Local production of the Ford Ranger continues to make a significant impact on the South African economy. Overall, Ford Motor Company of Southern Africa contributes over 1 percent to the country’s GDP and tops the country’s light commercial vehicle exports, with Rangers exported from Ford’s Silverton Assembly Plant in Pretoria to more than 100 global markets.
“Since we began building the current-generation Ranger in 2011, 400 000 units have been exported around the world,” says Ockert Berry, VP Operations at Ford Motor Company of Southern Africa (FMCSA). “Locally assembled Rangers are exported to the Sub-Saharan Africa region, North Africa, the Middle East, Europe and several other countries, which positions our domestic operations on a truly global scale.
“Along with domestic sales having surpassed 225 000 Rangers to date, we are on track to build our 700 000th Ranger in 2020,” Berry adds. “This is a fantastic achievement for our local plants, our employees and the extensive network of suppliers that support our business.” Ford employs around 4 300 people in South Africa, and supports over 50 000 jobs in the total value chain.
In 2019, the Ford Ranger continued its leadership of exports in the pickup segment, with 65 908 vehicles supplied to international customers – 24.9-percent, or 16 402 units, more than its nearest rival.
This strong demand was primarily from Europe where Ranger notched up its best-ever sales of over 52 500 vehicles – an achievement that helped Ford record its best year for commercial vehicles in the region for the past 25 years.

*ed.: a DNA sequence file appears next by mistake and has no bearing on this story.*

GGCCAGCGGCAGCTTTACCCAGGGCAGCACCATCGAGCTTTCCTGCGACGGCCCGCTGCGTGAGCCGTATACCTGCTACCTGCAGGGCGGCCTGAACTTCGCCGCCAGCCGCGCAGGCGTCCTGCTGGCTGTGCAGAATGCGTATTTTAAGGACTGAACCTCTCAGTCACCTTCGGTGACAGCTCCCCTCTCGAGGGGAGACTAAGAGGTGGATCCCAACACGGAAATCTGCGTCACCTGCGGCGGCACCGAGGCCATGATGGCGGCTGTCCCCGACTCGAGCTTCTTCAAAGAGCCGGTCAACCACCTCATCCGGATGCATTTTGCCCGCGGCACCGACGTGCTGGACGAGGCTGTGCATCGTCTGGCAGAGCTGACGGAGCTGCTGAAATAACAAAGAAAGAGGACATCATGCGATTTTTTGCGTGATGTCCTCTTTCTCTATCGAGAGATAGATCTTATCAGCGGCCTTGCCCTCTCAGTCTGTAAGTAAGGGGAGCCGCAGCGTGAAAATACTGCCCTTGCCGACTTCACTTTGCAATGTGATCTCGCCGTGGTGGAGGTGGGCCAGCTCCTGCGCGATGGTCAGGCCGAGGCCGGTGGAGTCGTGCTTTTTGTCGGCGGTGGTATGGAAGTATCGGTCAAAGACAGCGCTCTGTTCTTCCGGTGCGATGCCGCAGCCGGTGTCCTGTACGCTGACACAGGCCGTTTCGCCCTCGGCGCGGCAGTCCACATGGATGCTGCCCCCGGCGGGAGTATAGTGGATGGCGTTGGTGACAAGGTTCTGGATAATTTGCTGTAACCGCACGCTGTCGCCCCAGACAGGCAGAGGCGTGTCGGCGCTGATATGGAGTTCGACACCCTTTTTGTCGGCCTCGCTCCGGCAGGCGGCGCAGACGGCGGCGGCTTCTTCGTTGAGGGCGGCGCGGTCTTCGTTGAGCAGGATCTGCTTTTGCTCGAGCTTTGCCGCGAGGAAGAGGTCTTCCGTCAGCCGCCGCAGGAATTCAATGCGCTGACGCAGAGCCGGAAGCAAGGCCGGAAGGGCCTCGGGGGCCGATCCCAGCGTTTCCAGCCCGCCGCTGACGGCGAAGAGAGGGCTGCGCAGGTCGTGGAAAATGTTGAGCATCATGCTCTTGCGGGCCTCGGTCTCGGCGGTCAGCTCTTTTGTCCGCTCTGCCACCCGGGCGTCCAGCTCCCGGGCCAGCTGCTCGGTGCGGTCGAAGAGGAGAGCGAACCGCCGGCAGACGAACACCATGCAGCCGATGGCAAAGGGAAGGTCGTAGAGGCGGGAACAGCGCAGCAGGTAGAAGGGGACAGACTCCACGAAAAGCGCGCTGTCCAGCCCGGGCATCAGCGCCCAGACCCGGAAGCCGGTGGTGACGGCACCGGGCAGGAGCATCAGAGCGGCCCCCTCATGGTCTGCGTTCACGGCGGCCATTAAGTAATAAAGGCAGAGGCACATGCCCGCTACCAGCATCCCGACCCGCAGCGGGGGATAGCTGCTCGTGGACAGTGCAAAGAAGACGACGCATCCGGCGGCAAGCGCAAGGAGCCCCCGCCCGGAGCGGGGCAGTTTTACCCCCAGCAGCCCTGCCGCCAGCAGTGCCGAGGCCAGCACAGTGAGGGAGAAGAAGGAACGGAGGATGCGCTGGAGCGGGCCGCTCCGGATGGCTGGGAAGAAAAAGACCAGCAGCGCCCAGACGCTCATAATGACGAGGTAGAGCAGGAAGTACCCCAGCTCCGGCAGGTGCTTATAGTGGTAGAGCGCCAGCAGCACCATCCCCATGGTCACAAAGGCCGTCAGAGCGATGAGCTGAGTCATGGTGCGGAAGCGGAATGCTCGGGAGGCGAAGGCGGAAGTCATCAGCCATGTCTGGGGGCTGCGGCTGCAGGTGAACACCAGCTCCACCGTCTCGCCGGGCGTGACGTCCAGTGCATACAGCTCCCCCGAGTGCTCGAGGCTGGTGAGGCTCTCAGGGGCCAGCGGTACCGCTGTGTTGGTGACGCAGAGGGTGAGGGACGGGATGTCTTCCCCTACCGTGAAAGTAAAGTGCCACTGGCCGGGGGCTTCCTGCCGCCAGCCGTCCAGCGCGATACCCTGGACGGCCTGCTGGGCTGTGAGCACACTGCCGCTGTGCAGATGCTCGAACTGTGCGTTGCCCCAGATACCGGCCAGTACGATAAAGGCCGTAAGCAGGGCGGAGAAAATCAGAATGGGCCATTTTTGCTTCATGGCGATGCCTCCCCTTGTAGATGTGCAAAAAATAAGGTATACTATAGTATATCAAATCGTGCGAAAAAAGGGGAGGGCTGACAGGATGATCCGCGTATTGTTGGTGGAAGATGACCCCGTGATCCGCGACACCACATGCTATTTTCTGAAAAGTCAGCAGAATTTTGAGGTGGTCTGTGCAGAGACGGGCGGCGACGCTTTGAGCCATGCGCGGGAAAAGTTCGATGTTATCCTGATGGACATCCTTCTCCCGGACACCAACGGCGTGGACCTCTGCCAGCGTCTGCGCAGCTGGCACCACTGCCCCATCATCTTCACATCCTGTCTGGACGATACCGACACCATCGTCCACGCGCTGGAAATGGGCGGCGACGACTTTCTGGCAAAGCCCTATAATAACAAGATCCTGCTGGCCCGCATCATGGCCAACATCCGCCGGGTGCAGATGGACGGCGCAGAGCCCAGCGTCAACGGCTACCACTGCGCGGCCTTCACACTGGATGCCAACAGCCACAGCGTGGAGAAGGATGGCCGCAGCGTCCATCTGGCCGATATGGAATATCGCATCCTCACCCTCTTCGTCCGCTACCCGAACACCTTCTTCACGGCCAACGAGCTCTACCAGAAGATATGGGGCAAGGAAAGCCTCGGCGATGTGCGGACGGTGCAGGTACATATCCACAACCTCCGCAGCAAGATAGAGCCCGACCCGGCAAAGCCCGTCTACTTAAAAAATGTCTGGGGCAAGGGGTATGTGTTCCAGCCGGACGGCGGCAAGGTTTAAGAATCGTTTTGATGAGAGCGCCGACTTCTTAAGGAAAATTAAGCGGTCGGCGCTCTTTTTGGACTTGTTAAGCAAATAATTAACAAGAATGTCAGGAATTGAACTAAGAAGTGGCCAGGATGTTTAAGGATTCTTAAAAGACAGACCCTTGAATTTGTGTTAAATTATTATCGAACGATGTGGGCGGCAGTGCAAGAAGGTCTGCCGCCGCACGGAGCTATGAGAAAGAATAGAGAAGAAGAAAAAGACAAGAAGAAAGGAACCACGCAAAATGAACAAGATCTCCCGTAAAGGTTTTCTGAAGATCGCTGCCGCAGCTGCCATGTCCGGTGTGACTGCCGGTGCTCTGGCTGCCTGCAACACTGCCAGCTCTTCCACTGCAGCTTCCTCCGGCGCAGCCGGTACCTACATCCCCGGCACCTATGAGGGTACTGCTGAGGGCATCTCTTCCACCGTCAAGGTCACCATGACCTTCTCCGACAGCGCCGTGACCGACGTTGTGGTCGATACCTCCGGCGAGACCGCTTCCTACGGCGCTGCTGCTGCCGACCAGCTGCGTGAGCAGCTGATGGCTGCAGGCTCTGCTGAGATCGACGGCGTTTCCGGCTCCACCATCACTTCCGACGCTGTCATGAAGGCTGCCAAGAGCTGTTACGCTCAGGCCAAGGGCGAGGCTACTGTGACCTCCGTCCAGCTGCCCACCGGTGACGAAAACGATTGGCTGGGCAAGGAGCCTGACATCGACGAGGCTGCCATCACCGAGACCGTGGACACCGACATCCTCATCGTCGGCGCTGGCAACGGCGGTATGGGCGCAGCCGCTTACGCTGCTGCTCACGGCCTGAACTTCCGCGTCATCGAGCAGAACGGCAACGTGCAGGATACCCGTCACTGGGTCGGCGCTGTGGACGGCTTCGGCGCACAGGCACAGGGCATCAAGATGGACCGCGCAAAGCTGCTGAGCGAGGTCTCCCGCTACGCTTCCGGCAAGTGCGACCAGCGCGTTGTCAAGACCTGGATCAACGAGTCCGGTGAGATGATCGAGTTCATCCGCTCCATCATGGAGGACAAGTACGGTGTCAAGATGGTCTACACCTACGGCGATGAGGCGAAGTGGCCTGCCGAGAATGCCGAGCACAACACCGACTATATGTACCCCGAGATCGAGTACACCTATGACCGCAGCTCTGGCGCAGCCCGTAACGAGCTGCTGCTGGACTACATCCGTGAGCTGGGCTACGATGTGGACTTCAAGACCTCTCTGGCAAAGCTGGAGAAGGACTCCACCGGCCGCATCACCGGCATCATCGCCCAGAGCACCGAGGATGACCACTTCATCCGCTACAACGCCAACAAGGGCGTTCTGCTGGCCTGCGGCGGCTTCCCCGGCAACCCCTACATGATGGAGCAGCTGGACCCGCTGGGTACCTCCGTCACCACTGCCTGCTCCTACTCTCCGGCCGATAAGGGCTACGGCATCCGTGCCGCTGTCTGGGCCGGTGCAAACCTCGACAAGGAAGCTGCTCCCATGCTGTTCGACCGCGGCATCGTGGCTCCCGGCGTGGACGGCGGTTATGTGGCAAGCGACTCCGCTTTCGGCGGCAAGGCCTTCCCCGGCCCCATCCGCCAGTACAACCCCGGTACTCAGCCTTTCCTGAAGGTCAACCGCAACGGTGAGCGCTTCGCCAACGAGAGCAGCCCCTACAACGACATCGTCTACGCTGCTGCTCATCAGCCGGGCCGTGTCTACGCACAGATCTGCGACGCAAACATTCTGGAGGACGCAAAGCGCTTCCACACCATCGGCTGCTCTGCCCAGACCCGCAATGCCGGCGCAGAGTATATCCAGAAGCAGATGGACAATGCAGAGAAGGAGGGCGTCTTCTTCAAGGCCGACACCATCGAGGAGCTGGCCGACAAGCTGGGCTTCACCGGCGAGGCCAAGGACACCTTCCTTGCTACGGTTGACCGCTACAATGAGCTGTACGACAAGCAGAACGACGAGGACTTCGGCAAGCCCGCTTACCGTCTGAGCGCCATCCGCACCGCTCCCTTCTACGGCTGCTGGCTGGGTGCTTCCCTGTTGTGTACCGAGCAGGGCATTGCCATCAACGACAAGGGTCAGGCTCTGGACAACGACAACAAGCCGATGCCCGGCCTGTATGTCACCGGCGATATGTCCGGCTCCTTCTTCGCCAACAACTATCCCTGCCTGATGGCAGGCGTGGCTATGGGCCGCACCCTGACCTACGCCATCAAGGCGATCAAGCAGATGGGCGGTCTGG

Since April 2019, Ford has been using a multi-port strategy with Rangers being exported through Port Elizabeth to markets in Europe. This step was taken to address the significant congestion at the Durban Harbour’s Roll On Roll Off (RORO) Terminal, resulting in greater efficiencies and reduced delivery timeframes.
The Rangers, which are assembled at Ford’s Silverton plant Plant in Pretoria, are transported to Port Elizabeth by rail. The Transnet Freight Rail infrastructure is used by Port Elizabeth-based manufacturers to transport vehicles to Gauteng, and the return leg now carries Rangers.
“We shipped almost 7 000 vehicles through Port Elizabeth in 2019, and as global demand grows, having a multi-port export strategy will be increasingly beneficial,” Berry states.
Fully assembled vehicles aren’t the only Ford shipments departing from Port Elizabeth, as its Struandale Engine Plant machines cylinder heads, blocks and crankshafts to support assembly facilities for the Duratorq TDCi engine in Argentina and Thailand. Approximately 168 000 component sets are exported each year. Additionally, fully assembled Duratorq TDCi engines are supplied to Ford plants in Europe, China and North America.